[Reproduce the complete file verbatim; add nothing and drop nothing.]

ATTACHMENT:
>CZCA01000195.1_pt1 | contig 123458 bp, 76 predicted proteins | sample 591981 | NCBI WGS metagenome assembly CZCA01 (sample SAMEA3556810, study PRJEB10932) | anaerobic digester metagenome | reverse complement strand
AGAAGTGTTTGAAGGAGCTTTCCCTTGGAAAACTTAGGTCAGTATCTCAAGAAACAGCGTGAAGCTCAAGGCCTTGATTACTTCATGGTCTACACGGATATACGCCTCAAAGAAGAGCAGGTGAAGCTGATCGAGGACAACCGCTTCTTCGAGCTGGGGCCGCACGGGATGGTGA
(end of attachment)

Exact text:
>CZCA01000195.1_pt1 | contig 123458 bp, 76 predicted proteins | sample 591981 | NCBI WGS metagenome assembly CZCA01 (sample SAMEA3556810, study PRJEB10932) | anaerobic digester metagenome | reverse complement strand
AGAAGTGTTTGAAGGAGCTTTCCCTTGGAAAACTTAGGTCAGTATCTCAAGAAACAGCGTGAAGCTCAAGGCCTTGATTACTTCATGGTCTACACGGATATACGCCTCAAAGAAGAGCAGGTGAAGCTGATCGAGGACAACCGCTTCTTCGAGCTGGGGCCGCACGGGATGGTGA